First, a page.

On Sunday, Sept. 28, Rush Limbaugh volunteered on ESPN's "Sunday NFL Countdown" that Philadelphia Eagles' quarterback Donovan McNabb was "overrated" and that sports writers cut him slack because he is black.
Three days later, Rush resigned as an ESPN commentator.
The size of the posse that pursued him and of the mob that lynched him reveals less about Rush's views on issues of race than it does about the malice of our media elite. Let's review Rush's offending words in their entirety. After saying McNabb was overrated, Rush gave the following as the reason why sportswriters consistently praise McNabb beyond his desserts:
"I think what we've had here is a little social concern in the NFL. The media has been very desirous that a black quarterback do well. ... There is a little hope invested in McNabb, and he got a lot of credit for the performance of this team that he didn't deserve. The defense carried this team."
Has McNabb been given excessive credit for the Eagles' success? Has the defense "carried the team"? Let's look at the record.
Before 2003, McNabb had been starting quarterback for three seasons. According to sports author Alan Barra, writing for Slate, not once in those years was the Eagle offense rated any higher than 10th in the NFL. The Eagle offense's "10th place rank in 2002 was easily their best," writes Barra "In their two previous seasons, they were 17th in a 32-team league. They rank 31st so far this year."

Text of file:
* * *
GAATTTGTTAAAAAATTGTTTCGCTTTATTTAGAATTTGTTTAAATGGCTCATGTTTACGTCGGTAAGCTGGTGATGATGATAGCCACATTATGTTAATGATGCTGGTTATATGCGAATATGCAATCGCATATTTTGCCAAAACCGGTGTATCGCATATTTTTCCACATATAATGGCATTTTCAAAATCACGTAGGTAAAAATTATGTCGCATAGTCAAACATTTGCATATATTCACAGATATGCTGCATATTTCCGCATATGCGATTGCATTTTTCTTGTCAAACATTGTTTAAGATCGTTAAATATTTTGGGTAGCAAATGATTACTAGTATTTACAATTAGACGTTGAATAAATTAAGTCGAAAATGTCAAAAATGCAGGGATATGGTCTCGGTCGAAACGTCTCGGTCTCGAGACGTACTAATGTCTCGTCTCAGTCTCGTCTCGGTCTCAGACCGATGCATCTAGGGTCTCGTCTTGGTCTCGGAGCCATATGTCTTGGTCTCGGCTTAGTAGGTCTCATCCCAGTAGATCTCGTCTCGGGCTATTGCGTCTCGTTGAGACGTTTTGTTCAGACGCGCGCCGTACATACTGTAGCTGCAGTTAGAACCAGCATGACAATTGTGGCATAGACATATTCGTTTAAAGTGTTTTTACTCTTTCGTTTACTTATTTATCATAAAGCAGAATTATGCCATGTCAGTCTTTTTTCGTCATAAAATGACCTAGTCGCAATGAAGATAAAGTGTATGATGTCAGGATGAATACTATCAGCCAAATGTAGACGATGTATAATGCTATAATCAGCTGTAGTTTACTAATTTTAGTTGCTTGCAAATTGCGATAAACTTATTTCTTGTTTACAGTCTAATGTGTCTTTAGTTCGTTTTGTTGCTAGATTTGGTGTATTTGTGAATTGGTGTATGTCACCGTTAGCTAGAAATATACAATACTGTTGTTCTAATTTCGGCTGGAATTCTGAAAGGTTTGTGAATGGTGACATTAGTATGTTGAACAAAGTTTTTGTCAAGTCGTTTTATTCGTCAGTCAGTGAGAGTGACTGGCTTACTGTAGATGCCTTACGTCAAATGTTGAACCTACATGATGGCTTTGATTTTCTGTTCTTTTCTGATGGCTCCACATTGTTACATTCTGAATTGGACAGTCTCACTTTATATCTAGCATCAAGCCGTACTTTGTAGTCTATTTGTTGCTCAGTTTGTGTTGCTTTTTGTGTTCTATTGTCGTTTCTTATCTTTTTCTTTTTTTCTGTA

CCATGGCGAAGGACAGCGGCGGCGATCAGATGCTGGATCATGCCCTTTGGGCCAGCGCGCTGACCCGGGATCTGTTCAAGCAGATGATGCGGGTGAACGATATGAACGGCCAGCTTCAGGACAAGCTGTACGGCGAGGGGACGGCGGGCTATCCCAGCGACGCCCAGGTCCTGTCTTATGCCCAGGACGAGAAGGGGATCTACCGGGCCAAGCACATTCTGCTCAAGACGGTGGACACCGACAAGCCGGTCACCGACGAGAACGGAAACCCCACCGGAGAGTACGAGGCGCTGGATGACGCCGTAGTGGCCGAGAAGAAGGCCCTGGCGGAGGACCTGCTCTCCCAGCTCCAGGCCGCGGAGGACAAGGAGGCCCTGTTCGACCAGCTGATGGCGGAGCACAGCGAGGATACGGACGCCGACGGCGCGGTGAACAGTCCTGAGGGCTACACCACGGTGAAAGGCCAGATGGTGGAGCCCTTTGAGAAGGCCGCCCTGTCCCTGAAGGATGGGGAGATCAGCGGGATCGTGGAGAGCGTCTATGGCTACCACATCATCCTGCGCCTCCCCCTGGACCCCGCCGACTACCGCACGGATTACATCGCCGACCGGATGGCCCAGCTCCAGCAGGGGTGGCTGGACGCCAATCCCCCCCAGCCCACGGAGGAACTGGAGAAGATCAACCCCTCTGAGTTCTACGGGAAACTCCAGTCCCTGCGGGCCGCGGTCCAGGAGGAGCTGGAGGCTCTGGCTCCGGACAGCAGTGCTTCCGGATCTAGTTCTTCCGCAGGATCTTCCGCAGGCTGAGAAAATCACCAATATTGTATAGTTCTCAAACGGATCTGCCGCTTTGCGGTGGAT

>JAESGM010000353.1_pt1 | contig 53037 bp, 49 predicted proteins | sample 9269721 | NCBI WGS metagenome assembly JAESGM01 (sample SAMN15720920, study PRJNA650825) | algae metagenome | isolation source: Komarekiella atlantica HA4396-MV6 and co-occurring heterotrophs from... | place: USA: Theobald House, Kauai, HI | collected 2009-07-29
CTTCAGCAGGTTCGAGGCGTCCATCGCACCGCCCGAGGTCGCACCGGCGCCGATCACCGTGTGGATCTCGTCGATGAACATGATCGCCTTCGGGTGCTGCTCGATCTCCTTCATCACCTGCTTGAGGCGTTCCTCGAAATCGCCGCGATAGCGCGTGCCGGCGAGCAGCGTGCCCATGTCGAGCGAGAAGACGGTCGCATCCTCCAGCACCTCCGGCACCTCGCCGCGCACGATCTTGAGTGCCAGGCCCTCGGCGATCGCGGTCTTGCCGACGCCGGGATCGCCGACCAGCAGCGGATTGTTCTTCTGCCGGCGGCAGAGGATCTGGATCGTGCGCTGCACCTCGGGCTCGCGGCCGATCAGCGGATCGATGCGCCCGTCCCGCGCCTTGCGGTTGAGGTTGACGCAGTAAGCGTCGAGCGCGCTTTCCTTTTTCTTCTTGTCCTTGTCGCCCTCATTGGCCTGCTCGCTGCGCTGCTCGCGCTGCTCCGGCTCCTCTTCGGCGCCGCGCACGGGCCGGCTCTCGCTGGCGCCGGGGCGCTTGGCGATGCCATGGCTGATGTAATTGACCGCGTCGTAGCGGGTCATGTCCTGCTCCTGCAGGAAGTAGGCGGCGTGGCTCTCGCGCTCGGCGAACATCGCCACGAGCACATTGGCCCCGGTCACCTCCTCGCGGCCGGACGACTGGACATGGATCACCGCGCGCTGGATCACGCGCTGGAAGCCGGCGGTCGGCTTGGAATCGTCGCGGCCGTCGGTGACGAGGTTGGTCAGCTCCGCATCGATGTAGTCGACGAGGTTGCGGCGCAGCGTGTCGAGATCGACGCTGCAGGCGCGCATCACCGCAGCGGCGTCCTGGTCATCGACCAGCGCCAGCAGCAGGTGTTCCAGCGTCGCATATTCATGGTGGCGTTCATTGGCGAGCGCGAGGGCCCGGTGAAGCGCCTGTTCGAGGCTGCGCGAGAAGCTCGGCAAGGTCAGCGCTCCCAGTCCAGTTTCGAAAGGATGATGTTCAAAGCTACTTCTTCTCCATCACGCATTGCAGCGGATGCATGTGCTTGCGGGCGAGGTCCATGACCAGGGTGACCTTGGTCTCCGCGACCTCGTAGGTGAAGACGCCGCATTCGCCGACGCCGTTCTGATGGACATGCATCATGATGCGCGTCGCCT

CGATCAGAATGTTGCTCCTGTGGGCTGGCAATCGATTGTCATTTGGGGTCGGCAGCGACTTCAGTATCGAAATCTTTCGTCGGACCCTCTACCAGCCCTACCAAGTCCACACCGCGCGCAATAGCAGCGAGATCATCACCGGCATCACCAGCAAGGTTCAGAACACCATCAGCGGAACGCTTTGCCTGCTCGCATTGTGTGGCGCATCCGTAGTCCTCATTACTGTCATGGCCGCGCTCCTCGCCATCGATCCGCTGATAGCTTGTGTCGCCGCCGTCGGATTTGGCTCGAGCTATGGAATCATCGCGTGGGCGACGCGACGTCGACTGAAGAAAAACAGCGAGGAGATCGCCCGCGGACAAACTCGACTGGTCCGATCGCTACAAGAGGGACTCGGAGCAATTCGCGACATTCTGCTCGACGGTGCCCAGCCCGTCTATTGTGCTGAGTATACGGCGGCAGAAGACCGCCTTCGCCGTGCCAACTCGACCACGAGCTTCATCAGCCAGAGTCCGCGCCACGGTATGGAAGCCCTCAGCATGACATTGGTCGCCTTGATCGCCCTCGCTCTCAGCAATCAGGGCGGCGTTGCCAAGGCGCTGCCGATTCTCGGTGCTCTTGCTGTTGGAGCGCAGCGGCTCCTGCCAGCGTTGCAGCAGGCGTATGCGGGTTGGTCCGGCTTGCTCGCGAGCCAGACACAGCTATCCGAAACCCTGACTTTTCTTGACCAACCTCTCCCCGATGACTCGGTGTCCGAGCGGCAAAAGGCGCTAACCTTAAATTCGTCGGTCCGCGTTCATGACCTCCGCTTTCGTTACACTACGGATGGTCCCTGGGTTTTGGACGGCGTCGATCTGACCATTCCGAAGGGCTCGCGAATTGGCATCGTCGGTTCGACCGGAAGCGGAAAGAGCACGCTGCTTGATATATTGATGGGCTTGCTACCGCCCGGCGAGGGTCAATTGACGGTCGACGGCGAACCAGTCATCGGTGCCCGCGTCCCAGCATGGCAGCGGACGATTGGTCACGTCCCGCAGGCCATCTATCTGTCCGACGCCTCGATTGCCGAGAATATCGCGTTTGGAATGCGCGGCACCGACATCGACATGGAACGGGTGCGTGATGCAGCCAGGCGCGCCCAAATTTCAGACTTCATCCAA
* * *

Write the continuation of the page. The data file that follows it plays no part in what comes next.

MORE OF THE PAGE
Adds Barra: "In contrast, the Eagles defense in those four seasons has never ranked lower than 10th in yards allowed. In 2001, they were seventh; in 2002, they were fourth, this year, they're fifth. It shouldn't take a football Einstein to see that the Eagles' strength over the past few seasons has been on defense ..."
Rush's comments, both about the Eagle defense carrying the team and McNabb being overrated, appear, from the stats, to be dead on. His opinion was rooted in fact.
Which brings us to the heart of the matter. Rush was not purged for saying McNabb is overrated, but for saying that sportswriters cut him slack because they have an emotional investment in the success of a black quarterback. Rush was saying, in effect, that these sportswriters are guilt-ridden scribblers who can't call it straight when it comes to black coaches and black quarterbacks.
Which is why the writers howled louder than McNabb. For Rush had told the truth not just about McNabb, but about them -- and they can't handle the truth. "Rush Limbaugh is right," writes Barra, "He didn't saying anything that shouldn't have been said, and in fact said things the other commentators should have been saying for some time now. I should have said them myself."